14.   The user interface device according to claim 1, further comprising at least one bearing between the housing and the base chassis, the bearing reducing friction between the housing and the base chassis. A user interface device that enhances the haptic feedback force at the user interface surface.
  15.   15. A user interface device according to claim 14, wherein the at least one bearing includes a plurality of bearings attached to a guide rail.
  16.   16. The user interface device according to claim 15, wherein at least two guide rails are respectively disposed along first and second sides of the user interface surface.
  17.   2. The user interface device according to claim 1, wherein the user interface surface is selected from the group consisting of a button, a key, a game pad, a display screen, a touch screen, a computer mouse, a keyboard, and a game controller. Including a user interface device.
  18. A method for generating a haptic effect in a user interface device that matches a characteristic of an audio signal, comprising:
    Prepare a user interface surface to which the electroactive polymer actuator is coupled,
    Receiving the audio signal and circulating power to the electroactive polymer actuator at a zero crossing of the voltage of the audio signal such that operation of the electroactive polymer matches a characteristic of the audio signal;
    A method comprising:
  19.   The method of claim 18, wherein the characteristic includes a frequency of the audio signal.
  20. A method for generating a recognizable haptic effect based on an audio signal in a user interface device comprising:
    Providing a device having an actuator adapted to produce a haptic effect;
    Receiving an information signal containing multiple data,
    Converting the data in the information signal into an audio signal;
    Providing a haptic signal to the actuator to produce the haptic effect, wherein the haptic signal is based on characteristics of the audio signal such that the data in the information signal is recognizable from the haptic effect;
    A method comprising:
  21.   21. The method of claim 20, wherein the haptic signal is modulated at a haptic frequency based on characteristics of the audio signal.
  22.   21. The method of claim 20, wherein the haptic signal is modulated based on a loudness or intensity envelope of the audio signal.
JP2011554152A 2009-03-10 2010-03-10 Electroactive polymer transducer for haptic feedback devices Pending JP2012520516A (en)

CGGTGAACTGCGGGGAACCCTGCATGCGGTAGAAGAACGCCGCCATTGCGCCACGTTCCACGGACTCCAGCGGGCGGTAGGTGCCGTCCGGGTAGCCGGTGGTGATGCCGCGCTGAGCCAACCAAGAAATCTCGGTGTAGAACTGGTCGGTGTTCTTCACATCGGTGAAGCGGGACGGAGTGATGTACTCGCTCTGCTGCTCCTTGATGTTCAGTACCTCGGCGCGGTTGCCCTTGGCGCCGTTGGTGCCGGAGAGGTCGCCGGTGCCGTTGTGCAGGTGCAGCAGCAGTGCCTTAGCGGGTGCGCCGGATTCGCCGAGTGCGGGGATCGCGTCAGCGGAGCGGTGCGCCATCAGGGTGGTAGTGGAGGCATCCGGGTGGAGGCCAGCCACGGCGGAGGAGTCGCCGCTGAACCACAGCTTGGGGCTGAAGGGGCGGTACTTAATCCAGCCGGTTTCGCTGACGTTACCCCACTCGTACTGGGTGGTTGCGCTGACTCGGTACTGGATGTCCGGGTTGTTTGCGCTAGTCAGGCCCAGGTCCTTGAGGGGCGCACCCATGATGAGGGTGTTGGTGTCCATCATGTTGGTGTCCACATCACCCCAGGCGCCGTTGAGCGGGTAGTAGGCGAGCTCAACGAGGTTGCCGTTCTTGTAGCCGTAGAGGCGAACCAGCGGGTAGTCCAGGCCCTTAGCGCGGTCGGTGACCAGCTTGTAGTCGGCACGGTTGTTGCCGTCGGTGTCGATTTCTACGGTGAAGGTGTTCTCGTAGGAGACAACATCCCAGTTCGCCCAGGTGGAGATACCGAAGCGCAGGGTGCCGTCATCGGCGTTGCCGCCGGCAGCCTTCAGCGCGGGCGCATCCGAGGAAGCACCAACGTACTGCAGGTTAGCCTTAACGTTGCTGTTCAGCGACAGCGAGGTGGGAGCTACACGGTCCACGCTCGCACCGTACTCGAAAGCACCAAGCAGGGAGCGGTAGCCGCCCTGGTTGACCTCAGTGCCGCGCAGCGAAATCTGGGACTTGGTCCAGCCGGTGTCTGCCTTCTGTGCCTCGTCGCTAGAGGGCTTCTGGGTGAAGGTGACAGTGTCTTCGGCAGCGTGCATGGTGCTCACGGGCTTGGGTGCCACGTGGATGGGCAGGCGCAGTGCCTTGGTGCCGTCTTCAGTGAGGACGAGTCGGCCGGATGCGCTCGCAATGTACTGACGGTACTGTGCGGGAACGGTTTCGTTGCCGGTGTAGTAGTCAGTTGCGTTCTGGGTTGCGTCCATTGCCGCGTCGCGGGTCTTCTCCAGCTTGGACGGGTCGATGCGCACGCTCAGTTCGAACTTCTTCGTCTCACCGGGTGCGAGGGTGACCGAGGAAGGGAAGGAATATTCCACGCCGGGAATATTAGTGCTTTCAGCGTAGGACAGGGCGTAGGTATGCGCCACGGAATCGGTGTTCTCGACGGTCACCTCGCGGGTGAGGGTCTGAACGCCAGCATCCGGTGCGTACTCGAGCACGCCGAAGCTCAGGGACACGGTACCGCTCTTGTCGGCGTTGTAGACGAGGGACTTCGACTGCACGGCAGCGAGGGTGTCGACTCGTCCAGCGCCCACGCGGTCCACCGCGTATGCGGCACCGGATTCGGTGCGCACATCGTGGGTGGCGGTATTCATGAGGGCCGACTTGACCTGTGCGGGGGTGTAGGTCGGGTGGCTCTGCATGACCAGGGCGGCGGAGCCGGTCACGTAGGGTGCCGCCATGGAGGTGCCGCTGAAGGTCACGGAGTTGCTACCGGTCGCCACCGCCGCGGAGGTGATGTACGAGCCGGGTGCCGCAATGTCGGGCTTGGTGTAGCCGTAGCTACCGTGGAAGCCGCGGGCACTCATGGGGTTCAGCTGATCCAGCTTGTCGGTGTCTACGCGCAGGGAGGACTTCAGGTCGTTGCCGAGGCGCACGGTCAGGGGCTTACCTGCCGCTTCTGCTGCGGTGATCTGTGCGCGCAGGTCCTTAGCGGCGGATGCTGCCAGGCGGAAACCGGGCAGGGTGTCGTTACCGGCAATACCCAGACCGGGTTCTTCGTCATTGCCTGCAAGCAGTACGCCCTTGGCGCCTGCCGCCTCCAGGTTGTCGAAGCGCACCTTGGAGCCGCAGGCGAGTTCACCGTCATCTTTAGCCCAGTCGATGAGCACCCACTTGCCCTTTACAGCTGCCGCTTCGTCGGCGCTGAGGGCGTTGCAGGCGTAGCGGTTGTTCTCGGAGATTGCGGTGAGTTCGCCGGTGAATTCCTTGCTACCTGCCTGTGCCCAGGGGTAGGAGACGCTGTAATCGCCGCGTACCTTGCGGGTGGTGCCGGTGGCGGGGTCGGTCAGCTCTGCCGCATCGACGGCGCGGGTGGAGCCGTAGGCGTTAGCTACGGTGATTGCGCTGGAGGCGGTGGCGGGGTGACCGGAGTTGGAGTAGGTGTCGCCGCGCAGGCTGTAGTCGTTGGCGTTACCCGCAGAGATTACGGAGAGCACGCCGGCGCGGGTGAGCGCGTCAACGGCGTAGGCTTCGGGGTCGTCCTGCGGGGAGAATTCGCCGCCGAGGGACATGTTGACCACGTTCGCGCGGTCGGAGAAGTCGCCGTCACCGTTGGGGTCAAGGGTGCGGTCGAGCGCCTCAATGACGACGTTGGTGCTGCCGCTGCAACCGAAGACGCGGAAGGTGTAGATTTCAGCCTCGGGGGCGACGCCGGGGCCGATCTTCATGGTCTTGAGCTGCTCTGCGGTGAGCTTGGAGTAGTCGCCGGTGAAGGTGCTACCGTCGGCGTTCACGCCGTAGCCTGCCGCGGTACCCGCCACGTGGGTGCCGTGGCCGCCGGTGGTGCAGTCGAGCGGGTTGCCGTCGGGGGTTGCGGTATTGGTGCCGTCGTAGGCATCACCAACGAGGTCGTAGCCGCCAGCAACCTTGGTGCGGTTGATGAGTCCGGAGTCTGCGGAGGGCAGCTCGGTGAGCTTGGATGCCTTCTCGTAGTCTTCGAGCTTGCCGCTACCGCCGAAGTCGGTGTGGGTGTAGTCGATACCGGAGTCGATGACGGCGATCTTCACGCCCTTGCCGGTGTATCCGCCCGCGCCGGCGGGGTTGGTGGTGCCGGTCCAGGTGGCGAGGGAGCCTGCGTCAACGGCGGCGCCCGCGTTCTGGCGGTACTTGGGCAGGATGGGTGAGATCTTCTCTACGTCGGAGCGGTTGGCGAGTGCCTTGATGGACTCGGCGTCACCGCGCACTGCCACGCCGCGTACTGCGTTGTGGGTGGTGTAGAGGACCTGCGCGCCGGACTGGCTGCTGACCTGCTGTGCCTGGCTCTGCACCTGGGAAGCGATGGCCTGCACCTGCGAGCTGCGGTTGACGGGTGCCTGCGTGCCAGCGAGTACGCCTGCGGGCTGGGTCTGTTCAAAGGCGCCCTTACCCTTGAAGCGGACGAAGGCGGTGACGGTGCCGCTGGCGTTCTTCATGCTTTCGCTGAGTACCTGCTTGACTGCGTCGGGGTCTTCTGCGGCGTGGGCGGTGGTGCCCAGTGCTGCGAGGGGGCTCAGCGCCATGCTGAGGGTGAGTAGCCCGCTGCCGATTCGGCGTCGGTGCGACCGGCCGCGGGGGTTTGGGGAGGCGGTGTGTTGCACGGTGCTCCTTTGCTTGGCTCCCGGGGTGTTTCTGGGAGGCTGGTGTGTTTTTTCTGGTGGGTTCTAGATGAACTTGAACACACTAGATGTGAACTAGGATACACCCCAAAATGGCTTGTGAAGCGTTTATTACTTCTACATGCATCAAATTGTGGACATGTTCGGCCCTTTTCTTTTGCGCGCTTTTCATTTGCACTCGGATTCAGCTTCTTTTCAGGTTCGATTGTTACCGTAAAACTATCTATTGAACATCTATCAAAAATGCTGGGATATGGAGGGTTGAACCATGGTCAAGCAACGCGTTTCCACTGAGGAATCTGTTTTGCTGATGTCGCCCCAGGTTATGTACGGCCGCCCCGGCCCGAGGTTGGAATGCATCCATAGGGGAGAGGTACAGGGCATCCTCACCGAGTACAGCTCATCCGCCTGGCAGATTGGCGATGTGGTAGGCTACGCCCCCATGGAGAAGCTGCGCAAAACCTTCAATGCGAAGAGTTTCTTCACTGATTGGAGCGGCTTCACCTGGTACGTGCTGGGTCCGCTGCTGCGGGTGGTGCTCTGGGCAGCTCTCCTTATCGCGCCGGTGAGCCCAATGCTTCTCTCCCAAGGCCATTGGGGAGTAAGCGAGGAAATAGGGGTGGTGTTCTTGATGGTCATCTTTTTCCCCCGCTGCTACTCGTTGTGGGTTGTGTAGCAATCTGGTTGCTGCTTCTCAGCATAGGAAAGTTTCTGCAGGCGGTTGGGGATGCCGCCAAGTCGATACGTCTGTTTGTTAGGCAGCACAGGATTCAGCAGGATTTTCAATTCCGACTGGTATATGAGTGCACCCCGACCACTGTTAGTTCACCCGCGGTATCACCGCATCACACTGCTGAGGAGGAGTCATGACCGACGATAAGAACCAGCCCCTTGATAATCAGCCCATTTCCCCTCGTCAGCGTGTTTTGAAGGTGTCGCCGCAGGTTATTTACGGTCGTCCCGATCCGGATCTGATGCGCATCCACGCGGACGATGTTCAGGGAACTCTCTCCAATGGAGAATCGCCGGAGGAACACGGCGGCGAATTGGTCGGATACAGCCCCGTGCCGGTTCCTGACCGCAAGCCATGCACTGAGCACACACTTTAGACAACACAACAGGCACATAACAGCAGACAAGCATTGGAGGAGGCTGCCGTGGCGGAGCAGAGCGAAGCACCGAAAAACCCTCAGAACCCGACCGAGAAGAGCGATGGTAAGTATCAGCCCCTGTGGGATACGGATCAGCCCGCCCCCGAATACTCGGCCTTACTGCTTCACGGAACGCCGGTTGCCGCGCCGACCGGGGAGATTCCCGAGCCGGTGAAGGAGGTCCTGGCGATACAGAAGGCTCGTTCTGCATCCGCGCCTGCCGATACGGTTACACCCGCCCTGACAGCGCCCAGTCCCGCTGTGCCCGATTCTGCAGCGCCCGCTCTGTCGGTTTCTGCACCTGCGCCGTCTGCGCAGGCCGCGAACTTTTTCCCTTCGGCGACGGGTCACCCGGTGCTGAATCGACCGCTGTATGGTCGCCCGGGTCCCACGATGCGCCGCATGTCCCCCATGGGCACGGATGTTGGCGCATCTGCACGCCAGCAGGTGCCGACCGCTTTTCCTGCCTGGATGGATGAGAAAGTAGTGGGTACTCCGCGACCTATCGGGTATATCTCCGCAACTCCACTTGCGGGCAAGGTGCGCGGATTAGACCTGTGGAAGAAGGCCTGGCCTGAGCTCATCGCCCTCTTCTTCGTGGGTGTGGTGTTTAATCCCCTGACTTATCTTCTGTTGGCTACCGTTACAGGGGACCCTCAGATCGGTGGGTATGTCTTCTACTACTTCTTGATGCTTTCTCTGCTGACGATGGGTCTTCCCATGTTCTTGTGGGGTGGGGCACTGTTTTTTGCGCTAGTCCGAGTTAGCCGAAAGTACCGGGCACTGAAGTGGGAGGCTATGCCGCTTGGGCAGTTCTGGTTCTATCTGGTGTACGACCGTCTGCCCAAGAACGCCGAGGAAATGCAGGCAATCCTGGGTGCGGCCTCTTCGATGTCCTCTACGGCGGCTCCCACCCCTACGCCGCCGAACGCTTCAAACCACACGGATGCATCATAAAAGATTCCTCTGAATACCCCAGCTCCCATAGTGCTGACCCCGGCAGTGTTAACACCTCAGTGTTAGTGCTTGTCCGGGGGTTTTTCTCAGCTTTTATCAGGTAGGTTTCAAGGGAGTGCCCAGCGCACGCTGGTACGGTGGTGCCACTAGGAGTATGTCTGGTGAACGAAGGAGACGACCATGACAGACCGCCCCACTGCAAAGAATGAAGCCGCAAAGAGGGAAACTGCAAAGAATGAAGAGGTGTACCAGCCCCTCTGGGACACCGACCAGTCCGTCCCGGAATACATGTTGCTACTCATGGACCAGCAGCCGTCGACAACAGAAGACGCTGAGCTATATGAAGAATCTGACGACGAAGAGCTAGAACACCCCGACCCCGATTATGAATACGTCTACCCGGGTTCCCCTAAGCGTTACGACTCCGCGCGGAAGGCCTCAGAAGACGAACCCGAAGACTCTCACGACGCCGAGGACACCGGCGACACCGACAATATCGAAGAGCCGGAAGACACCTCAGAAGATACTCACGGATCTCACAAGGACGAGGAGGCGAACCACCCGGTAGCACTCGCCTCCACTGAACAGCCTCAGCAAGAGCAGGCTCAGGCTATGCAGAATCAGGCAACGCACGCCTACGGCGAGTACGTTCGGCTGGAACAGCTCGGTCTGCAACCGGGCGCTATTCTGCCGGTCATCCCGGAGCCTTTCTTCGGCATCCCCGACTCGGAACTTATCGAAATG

Priority Applications (5)

Application Number Priority Date Filing Date Title
US15880609P true 2009-03-10 2009-03-10
US61/158,806 2009-03-10
US17641709P true 2009-05-07 2009-05-07
US61/176,417 2009-05-07
PCT/US2010/026829 WO2010104953A1 (en) 2009-03-10 2010-03-10 Electroactive polymer transducers for tactile feedback devices

Publications (1)

Publication Number Publication Date
JP2012520516A true JP2012520516A (en) 2012-09-06

Family

ID=42728747

Family Applications (1)

Application Number Title Priority Date Filing Date
JP2011554152A Pending JP2012520516A (en) 2009-03-10 2010-03-10 Electroactive polymer transducer for haptic feedback devices

Country Status (10)

Country Link
US (1) US20130044049A1 (en)
EP (1) EP2406699A1 (en)
JP (1) JP2012520516A (en)
KR (1) KR20120011843A (en)
CN (1) CN102341768A (en)
CA (1) CA2754705A1 (en)
IL (1) IL214599D0 (en)
MX (1) MX2011009186A (en)
TW (1) TW201104498A (en)
WO (1) WO2010104953A1 (en)

Cited By (8)

* Cited by examiner, † Cited by third party
Publication number Priority date Publication date Assignee Title
JP2014509458A (en) * 2010-10-20 2014-04-17 ヨタ デバイセズ アイピーアール リミテッドYota Devices Ipr Ltd Portable device
JP2015053053A (en) * 2013-09-06 2015-03-19 イマージョン コーポレーションImmersion Corporation Systems and methods for generating haptic effects associated with envelope in audio signals
WO2015083691A1 (en) * 2013-12-02 2015-06-11 株式会社ニコン Electronic device and vibration information generation device
WO2016031111A1 (en) * 2014-08-25 2016-03-03 ソニー株式会社 Transducer and electronic device
WO2018207707A1 (en) * 2017-05-10 2018-11-15 ソニー株式会社 Actuator, drive member, haptic device, and drive device
US10276004B2 (en) 2013-09-06 2019-04-30 Immersion Corporation Systems and methods for generating haptic effects associated with transitions in audio signals
US10388122B2 (en) 2013-09-06 2019-08-20 Immerson Corporation Systems and methods for generating haptic effects associated with audio signals